Scientists at Exeter University published some research this week linking Bisphenol A (a chemical compound used in some food and drink packaging) to cardiovascular disease and diabetes. Which is a bit worrying.
We just wanted to let you know that all our packaging contains none of this bad Bisphenol A stuff, so there's no need for you to be fretting.
(more via the BBC)
We're suckers for a bit of wild foraging here at innocent, Ceri and Meera went last week in Wales and Lucy and the girls went last September by the seaside. Our Simon even does it for a living with the help of Carlos, kind of.
So I thought I'd have a crack at it myself on Saturday, but in the heart of London on Hampstead Heath with Andy ( a fungi to be with). Here's my haul which is largely made up of laccaria laccata, or deceivers as Andy likes to call them.
I also found that mushrooms that live on fallen trees and are the same colour as your wellie boots are edible surprisingly.
Spot the mushrooms.
Spot the foragers.
A lovely autumnal day for it.
Please note: Never eat anything you find in the
wild unless you are 110% sure you know what it is, or the
professional you are with is 100% sure. Especially if it lives on
fallen trees and is the same colour as your wellie boots.
You might bump into Yun.
If you happen to go to a wood in West Wales that is.
Yun is a forager who sources wild food for everyone from top restaurants across the land to the Queen herself, and Meera and I were lucky enough to go on a foraging walk with him at The Do Lectures last week.
We didn't find any mushrooms but in a 30 minute walk, Yun taught us some fascinating stuff.
Stuff like young blackberry leaves taste like blackberries if you chew them (sort of like Nature's very own Willy Wonka style product)
That crab apples are great for jam making (as they contain a natural source of pectin)
And that you should never eat anything if you're not 100% certain what it is.
Apparently, when it comes to identifying plants, you sometimes have to wait a whole year for the plant to flower, just to be sure which variety it is. And it can take years to learn about just one plant.
For example, gorse flowers smell of coconut and if you steep them in rum, they make a right tasty brew.
But you need to make sure you use English gorse flowers as the Spanish variety is poisonous.
Nice in rum.
Not so nice in rum.
But hard to spot the difference unless you know what you're looking for.
Yun also has a rule that you can't pick a plant if there is a bee or animal on it already, even if that means you have to walk another mile or so to find the same plant.
He also told us that the antidote to stinging nettles is not dock leaf (though they do work a treat if you can find them) but nettles. If you get stung, just crush some leaves into a ball and rub the juice on the sting.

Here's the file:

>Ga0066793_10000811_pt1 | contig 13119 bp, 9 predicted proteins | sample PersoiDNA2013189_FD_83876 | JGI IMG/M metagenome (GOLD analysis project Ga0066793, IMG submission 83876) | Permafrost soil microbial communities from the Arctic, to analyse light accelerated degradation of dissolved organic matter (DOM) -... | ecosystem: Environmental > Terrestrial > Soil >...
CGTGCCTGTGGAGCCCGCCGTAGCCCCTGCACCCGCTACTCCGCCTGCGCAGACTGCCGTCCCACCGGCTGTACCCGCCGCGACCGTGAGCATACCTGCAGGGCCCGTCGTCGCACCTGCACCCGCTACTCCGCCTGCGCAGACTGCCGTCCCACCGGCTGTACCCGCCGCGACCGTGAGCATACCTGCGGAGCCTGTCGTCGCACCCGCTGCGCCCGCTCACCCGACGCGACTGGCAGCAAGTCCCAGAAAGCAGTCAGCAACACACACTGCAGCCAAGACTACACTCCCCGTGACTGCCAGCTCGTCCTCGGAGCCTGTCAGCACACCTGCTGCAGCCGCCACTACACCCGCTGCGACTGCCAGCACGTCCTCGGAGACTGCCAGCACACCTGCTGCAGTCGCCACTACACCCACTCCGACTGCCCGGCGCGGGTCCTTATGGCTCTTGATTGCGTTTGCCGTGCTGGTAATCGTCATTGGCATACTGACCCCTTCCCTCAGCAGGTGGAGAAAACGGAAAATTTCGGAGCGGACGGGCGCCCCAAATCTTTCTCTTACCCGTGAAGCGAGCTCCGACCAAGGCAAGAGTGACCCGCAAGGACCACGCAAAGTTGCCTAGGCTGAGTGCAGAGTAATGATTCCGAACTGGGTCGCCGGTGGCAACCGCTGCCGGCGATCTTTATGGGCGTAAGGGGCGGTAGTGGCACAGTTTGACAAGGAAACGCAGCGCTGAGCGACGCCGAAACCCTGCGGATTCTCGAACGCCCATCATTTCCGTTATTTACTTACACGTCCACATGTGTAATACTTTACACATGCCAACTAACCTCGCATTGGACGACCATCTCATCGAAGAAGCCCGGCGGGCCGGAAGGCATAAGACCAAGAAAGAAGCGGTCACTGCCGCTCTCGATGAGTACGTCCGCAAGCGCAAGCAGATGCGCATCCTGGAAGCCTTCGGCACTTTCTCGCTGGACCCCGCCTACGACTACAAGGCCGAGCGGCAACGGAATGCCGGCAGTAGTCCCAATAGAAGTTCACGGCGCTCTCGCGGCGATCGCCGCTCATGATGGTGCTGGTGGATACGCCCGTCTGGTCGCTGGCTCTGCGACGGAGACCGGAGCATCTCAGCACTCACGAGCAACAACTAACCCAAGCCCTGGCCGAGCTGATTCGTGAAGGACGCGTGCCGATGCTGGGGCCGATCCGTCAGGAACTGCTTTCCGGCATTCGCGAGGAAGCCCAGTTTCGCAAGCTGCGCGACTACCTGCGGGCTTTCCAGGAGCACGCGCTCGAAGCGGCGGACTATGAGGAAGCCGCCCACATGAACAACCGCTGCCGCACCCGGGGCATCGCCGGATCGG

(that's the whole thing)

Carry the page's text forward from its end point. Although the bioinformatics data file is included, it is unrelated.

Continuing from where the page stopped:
All handy stuff to know next time you're off for a stroll in the woods, get a bit peckish and fall into a ditch of nettles.
It isn't often that smoothies hit the front pages of the national newspapers. So we were very excited to see some research that we'd been involved with appearing on the front pages of the Telegraph today. A very sensible and clever nutritionist called Dr Carrie Ruxton has done some extensive research into the world of smoothies. And it is her view that the government should review its guidelines and declare them as two portions. Hence the twice as good headline.
We won't copy out her full research paper here because it's quite long, but here are some of her conclusions. All of which seem very sensible to us.
"The steady growth of smoothies in the chilled juice market creates an opportunity to help more consumers achieve the 5-a-day target. This could be made easier if smoothies were designated as two portions of fruit, rather than being lumped together with juices as just one portion. Smoothies are significantly higher in fibre, vitamin C and antioxidants than juices and meet the criteria to make a labelling claim for fibre content. Smoothie recipes contain at least one 80g portion of mashed fruit plus a portion of juice, and are nutritionally equivalent to two portions of fruit.The sugar content of smoothies is no greater than the fruit in its original form. In conclusion, the nutritional benefits offered by smoothies far outweigh any risks, and a re-evaluation of the 5-a-day criteria is justified."
Dr Shilpee has been in to see the Department of Health and Food Standards Agency a few times, and hopefully this latest research will help them to review the current guidelines and help more people hit their five a day target.